2. Neil touches on one aspect of financing that seems largely overlooked – the “credit score.” That “score” is set forth by algorithms manufactured by “Fair Issac Corp” out of Minneapolis, and by their marketing they have convinced financial institutions to abandon any pretense of “know your customer” and assign all decision-making to the clowns that are creating the Scores. Since what Fair Issac Corp does is gross abuse of monopoly power in the market, it seems to me that the appropriate response it to file lawsuits against Fair Issac. Particularly disadvantaged are those folks who only purchase for cash – event heir homes and autos – and for them Fair Issac issues NO credit scores, so they can never obtain a credit card, or any other credit. Does that abuse the applicant? But of course. Time for more lawsuits.

    Incidentally, just for the record, I have NO credit score from any credit bureau, and no credit score from Fair Issac. But then again, I refuse to sign credit applications with abusive adhesion clauses in them. So call me cantankerous. I will be filing suit against Fair Issac shortly, when I get to it, and will let the readers here know how I made out.

  3. >> wherein the current owner leases the home with an option to buy the house back. <<

    As Oklahoma law last stood when I was more active in RE here was that the property owner could not lease with an option to buy because property owner might face having a court force the owner to refund every penny paid by the lessee/renter.

    The way it did work in Oklahoma you either just rented the property out, sold it in a cash for the Deed exchange or you could use a Contract for a Deed.

    The Contract for a Deed might work for the app you are trying to suggest.

    Then there is the issue of state/fed tax laws.

    And as always on every RE deal always pay the bucks to get a written opinion on the deal from a competent Lawyer, a stamped opinion from an engineer & a written opinion from your CPA/Accountant.

    If the opinion has any value to it’s an opinion worth paying to put it into writing!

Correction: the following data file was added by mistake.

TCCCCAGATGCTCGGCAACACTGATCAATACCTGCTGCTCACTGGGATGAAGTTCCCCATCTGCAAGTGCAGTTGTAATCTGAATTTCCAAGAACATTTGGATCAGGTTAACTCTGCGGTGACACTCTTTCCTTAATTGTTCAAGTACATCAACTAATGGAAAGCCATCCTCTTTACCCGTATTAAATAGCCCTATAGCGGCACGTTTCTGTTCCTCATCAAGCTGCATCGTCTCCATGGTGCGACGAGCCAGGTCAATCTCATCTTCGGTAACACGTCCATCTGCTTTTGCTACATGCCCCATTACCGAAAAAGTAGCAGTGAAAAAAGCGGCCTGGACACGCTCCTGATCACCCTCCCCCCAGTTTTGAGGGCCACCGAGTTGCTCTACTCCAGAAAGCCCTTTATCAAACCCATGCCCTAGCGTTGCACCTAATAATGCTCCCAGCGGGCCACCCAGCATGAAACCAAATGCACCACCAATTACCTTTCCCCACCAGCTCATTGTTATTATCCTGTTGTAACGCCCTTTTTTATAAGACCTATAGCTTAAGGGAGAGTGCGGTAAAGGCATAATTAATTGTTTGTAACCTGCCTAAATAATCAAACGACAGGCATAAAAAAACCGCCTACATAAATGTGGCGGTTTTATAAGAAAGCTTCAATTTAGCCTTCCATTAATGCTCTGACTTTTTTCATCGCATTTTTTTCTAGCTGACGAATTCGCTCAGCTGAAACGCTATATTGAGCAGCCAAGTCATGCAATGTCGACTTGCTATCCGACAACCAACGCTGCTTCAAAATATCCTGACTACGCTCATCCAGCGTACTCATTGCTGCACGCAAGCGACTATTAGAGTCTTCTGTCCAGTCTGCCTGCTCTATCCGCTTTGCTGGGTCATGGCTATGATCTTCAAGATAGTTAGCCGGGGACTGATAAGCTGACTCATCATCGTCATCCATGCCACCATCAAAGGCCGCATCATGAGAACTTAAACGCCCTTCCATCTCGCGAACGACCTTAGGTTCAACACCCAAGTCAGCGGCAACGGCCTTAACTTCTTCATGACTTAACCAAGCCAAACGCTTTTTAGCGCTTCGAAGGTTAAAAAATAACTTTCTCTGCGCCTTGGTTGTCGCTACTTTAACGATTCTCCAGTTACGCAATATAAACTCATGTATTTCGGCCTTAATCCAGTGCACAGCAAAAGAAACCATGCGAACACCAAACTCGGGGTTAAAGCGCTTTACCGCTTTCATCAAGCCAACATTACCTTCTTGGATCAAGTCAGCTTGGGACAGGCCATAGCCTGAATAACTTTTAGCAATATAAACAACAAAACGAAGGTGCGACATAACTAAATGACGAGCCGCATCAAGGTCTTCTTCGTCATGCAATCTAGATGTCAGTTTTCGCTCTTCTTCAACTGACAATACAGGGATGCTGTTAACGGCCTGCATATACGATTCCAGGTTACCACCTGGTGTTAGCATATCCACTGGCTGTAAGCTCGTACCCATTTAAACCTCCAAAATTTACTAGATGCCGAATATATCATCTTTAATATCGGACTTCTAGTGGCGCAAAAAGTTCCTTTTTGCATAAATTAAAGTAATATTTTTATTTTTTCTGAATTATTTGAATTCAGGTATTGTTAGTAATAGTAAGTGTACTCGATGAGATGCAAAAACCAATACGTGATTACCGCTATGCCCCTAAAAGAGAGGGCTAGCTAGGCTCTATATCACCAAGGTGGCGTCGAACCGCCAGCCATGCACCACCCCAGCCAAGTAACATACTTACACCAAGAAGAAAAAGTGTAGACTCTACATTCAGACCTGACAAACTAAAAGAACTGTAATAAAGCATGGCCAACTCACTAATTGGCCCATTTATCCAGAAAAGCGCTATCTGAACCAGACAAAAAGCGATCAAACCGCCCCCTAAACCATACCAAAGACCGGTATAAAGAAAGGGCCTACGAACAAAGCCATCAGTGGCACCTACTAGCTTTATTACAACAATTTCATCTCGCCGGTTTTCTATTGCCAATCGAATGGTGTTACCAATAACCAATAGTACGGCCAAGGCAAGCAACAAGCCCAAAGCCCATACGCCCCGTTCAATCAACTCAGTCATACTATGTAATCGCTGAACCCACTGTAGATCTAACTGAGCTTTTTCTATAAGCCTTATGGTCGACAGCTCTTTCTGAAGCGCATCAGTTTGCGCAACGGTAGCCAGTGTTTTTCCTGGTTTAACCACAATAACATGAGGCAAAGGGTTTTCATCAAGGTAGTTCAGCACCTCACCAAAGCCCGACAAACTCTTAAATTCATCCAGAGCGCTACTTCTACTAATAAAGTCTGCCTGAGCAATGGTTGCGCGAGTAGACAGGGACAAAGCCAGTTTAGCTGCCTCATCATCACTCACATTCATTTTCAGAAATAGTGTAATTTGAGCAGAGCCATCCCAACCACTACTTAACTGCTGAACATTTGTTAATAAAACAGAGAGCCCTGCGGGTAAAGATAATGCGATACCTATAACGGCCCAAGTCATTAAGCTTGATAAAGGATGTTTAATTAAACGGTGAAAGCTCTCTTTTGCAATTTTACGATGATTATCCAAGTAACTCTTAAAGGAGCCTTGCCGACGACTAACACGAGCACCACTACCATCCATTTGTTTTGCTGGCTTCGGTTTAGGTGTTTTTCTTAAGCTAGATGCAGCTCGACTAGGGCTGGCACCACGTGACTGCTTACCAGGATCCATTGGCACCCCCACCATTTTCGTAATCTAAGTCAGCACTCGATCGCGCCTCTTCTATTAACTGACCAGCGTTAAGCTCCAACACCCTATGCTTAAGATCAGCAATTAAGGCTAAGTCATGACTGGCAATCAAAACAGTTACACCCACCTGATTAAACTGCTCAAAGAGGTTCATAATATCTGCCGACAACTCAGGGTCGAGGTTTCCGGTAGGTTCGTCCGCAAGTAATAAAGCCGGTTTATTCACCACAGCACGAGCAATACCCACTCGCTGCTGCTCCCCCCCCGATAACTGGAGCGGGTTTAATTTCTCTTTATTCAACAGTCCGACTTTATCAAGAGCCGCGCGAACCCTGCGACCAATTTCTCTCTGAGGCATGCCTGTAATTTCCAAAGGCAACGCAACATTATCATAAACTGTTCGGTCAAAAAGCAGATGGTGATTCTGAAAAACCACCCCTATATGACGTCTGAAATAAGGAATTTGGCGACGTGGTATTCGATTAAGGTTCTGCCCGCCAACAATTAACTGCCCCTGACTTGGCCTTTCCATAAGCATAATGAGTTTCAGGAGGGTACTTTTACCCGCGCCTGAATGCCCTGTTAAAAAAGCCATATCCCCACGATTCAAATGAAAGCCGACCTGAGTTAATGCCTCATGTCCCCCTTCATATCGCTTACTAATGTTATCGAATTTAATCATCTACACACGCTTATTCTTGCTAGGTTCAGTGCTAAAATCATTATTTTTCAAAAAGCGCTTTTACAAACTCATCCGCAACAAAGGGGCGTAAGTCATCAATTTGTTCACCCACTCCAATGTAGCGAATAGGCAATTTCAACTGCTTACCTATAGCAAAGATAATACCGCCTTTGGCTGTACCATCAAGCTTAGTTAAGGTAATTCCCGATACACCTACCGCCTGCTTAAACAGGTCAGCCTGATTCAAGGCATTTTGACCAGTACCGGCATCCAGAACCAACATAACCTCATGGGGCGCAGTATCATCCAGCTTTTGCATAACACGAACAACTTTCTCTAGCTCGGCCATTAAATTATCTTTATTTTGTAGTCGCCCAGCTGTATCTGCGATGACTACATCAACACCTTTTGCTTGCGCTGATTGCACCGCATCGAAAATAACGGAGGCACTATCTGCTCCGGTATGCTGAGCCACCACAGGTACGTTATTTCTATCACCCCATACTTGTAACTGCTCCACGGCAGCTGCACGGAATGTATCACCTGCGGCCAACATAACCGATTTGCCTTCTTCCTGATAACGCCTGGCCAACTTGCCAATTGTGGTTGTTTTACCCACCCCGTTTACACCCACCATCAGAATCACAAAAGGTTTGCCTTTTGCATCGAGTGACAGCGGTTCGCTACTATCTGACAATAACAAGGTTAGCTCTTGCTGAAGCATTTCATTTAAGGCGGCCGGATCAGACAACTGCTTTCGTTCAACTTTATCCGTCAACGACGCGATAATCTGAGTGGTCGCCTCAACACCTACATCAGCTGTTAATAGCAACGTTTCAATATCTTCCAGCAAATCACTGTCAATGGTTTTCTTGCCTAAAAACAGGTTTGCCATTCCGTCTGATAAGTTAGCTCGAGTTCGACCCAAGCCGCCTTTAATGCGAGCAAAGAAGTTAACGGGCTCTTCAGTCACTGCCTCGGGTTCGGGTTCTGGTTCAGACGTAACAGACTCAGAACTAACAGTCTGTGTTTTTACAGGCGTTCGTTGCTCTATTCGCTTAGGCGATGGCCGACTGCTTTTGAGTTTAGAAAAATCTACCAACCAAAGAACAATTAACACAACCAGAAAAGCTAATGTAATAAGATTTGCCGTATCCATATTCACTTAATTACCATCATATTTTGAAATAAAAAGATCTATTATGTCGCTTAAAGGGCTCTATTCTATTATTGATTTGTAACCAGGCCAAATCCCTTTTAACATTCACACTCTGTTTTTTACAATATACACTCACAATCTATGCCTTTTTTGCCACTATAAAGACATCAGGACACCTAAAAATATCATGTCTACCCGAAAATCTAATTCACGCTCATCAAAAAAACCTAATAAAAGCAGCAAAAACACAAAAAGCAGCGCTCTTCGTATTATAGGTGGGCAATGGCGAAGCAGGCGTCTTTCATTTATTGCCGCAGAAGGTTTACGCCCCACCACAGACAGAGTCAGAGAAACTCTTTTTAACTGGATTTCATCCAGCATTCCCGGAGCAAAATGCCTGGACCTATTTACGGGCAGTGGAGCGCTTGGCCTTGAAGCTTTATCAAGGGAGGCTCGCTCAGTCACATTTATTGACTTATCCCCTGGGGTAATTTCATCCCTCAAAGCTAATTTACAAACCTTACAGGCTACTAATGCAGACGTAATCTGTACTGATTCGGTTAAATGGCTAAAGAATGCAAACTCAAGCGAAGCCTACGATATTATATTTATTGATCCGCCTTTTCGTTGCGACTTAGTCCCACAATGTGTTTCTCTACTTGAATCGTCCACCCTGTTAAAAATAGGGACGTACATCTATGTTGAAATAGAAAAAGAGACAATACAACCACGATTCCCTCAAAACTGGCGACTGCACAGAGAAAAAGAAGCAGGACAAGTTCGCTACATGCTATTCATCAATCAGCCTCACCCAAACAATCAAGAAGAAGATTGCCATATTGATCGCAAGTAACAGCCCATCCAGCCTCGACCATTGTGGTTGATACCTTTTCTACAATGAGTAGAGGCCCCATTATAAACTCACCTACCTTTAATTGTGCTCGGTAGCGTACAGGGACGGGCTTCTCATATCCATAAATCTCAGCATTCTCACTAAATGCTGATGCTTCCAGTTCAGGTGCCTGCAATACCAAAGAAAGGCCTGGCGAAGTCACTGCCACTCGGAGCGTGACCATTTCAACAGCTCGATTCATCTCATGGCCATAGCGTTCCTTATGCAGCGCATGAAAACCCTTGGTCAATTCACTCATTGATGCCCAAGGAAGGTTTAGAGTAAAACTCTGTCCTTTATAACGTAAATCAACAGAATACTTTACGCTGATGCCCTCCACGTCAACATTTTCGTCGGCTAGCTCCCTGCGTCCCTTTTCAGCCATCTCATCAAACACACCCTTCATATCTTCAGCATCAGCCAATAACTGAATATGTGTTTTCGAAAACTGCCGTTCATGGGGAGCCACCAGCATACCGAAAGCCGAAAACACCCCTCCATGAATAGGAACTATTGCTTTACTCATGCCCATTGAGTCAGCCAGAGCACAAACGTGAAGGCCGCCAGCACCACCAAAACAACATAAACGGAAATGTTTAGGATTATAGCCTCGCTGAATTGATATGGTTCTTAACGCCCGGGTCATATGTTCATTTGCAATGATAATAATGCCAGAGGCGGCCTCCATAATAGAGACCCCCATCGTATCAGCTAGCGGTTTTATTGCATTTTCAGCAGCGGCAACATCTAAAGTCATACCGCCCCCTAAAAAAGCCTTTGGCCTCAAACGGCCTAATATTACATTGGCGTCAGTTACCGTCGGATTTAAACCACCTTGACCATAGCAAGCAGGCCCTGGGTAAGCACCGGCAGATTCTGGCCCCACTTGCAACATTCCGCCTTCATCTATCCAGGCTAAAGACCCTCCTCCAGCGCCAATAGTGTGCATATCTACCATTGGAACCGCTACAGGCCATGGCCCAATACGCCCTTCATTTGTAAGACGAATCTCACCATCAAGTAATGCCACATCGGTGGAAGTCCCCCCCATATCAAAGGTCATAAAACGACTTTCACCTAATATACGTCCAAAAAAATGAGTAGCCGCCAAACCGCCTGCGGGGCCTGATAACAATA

What is far worst though is the banking industry in the USA.

    Both the Bible & the US Constitution point out the ill effects of Usury.

    Usury once again needs to be outlawed in the US.

    In what used to be a free country "We the People" were supposed to be "Created Equal" & further have “Equal Protection under the Law”!

    As with so many other sectors of the economy the Banking/Insurance sectors are in complete violation of the "Created Equal” & "Equal Protection" clauses.

    If the individual was Equal with the Banks we also would be able to use the US's Fractional Reserve System & loan out 10 to 100 dollars for every one dollar we actually held in our pockets.

    We individuals can not legally do that so the Fractional Reserve System is in violation of US Law! IMO

    The Fractional Reserve Banking System also was one of the major causes of the US's latest economic “Credit” collapse.

    What needs to happen is that the people in the US need to stop depending on borrowing to finance their lifestyle & relearn how to just pay cash for their purchases.

    And the Banking & Insurance sectors need to be turned mostly into non-profits used for the sole purpose of providing a community service & of course they must be locally based, administered locally with transparent auditing.

    There are many other things that can be done to fix the many problems in the US, but almost none of those things will happen.

    BP & the US gov destroying the Gulf of Mexico is a prime example of that type of leadership's incompetence.

    Rather then racing to bring in the 2000 plus oil skimmers from around the US 2 months ago to try to clean up the disaster, I see in the news now that the gov says it will issue fines & felony charges anyone taking pictures of dead marine life/wildlife laying in the oil spill in any areas the gov. decides is restricted.

    So, for now, the US, the US states & Wallst corporations will fix nothing.

    BTW: Thanks for putting this site up. It's one of many that have sprung up that some of us are finding helpful in actual trying to fix problems.

  4. The origination of the obligation was misrepresented by way of the terms, the conditions, and false appraisals. More than likely the loan was never perfected for Fannie and Freddie to purchase. This government needs to re-think going after the homeowner. These S.O.B.s need to pursue the originators and the appraisers. Better yet a few Senators, Congressman, and the C.E.Os who created this mess. These people are the true culprits. There is no recovery in sight for those who can afford the payment. Thus we are under house arrest in a deflated ghetto. Consequently, we have to either walk away or remain in usury. Again, this government prefers to punish the innocent and set the guilty free.

  5. More, more, and more commonsense from Mr. Garfield’s continuum — elegantly explained.

    It is, or should be, a no-brainer for a community-centered bank or credit union to be the direct beneficiary of the expansion and further development of its local or regional economy interests; versus the funneling off-shore by the domestic/international thieves, WITH THE COURTS AND POLITICIANS AIDING AND ABETTING under the pretense of expediting the foreclosure process.

    This is the kind of solution that will be a game-changer when a few enterprising “community-lenders” prove the efficacy.

  6. When a banker tells you she is interested, please ask her for me if her bank is hiring.